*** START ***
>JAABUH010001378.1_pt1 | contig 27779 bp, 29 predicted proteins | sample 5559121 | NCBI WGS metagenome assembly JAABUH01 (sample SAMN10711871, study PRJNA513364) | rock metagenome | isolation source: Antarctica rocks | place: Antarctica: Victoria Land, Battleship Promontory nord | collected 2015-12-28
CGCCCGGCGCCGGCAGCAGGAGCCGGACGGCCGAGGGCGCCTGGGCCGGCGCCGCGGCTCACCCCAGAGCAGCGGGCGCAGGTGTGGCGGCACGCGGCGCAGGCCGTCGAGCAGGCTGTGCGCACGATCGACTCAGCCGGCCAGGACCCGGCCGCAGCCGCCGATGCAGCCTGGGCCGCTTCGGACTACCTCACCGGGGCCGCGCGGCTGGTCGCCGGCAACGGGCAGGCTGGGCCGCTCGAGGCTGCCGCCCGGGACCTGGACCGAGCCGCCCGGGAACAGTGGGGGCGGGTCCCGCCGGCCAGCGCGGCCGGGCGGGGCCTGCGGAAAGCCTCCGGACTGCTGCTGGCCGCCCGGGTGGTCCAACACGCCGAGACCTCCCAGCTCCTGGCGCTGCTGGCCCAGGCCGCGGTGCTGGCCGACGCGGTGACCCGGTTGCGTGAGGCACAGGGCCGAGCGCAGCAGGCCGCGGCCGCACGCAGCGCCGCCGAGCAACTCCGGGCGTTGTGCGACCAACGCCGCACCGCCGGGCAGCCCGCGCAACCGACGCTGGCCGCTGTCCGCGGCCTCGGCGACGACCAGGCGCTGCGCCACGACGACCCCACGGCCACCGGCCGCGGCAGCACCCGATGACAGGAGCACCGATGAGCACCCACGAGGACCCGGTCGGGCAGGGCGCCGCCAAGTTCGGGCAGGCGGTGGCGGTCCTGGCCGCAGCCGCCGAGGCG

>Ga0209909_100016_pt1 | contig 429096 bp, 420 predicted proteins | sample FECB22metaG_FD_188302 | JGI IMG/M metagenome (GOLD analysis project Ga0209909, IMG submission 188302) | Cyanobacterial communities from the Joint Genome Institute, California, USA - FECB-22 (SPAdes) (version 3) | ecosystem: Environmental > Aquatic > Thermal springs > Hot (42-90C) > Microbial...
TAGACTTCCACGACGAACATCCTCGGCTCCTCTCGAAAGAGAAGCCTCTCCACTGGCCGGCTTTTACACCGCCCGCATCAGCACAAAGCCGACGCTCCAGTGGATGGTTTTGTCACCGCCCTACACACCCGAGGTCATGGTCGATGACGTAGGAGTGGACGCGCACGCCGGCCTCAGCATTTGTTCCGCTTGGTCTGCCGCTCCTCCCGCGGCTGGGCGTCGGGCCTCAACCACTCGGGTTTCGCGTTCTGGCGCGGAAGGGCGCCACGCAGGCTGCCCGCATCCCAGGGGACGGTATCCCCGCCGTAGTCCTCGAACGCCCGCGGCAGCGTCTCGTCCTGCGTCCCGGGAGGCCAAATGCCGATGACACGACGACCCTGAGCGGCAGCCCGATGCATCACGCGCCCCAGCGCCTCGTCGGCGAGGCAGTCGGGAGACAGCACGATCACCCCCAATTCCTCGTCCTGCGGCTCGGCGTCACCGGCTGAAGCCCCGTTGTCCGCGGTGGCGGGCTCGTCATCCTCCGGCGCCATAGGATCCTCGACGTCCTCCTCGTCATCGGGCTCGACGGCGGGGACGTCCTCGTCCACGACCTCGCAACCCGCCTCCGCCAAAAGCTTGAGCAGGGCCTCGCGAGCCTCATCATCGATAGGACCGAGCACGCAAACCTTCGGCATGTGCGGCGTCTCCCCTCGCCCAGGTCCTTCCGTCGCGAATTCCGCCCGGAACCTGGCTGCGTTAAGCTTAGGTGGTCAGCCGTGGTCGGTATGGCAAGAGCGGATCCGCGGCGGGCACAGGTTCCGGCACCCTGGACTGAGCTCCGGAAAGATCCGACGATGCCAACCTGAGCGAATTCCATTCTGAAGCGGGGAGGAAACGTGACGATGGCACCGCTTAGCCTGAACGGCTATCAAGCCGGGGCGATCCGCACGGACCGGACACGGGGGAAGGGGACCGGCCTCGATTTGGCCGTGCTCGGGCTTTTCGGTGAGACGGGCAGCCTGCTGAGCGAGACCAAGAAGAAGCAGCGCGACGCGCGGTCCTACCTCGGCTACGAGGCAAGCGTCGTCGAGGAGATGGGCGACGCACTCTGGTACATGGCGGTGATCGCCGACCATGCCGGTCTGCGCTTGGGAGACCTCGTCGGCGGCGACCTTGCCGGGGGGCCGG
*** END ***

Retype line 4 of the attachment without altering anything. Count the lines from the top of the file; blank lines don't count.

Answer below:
TAGACTTCCACGACGAACATCCTCGGCTCCTCTCGAAAGAGAAGCCTCTCCACTGGCCGGCTTTTACACCGCCCGCATCAGCACAAAGCCGACGCTCCAGTGGATGGTTTTGTCACCGCCCTACACACCCGAGGTCATGGTCGATGACGTAGGAGTGGACGCGCACGCCGGCCTCAGCATTTGTTCCGCTTGGTCTGCCGCTCCTCCCGCGGCTGGGCGTCGGGCCTCAACCACTCGGGTTTCGCGTTCTGGCGCGGAAGGGCGCCACGCAGGCTGCCCGCATCCCAGGGGACGGTATCCCCGCCGTAGTCCTCGAACGCCCGCGGCAGCGTCTCGTCCTGCGTCCCGGGAGGCCAAATGCCGATGACACGACGACCCTGAGCGGCAGCCCGATGCATCACGCGCCCCAGCGCCTCGTCGGCGAGGCAGTCGGGAGACAGCACGATCACCCCCAATTCCTCGTCCTGCGGCTCGGCGTCACCGGCTGAAGCCCCGTTGTCCGCGGTGGCGGGCTCGTCATCCTCCGGCGCCATAGGATCCTCGACGTCCTCCTCGTCATCGGGCTCGACGGCGGGGACGTCCTCGTCCACGACCTCGCAACCCGCCTCCGCCAAAAGCTTGAGCAGGGCCTCGCGAGCCTCATCATCGATAGGACCGAGCACGCAAACCTTCGGCATGTGCGGCGTCTCCCCTCGCCCAGGTCCTTCCGTCGCGAATTCCGCCCGGAACCTGGCTGCGTTAAGCTTAGGTGGTCAGCCGTGGTCGGTATGGCAAGAGCGGATCCGCGGCGGGCACAGGTTCCGGCACCCTGGACTGAGCTCCGGAAAGATCCGACGATGCCAACCTGAGCGAATTCCATTCTGAAGCGGGGAGGAAACGTGACGATGGCACCGCTTAGCCTGAACGGCTATCAAGCCGGGGCGATCCGCACGGACCGGACACGGGGGAAGGGGACCGGCCTCGATTTGGCCGTGCTCGGGCTTTTCGGTGAGACGGGCAGCCTGCTGAGCGAGACCAAGAAGAAGCAGCGCGACGCGCGGTCCTACCTCGGCTACGAGGCAAGCGTCGTCGAGGAGATGGGCGACGCACTCTGGTACATGGCGGTGATCGCCGACCATGCCGGTCTGCGCTTGGGAGACCTCGTCGGCGGCGACCTTGCCGGGGGGCCGG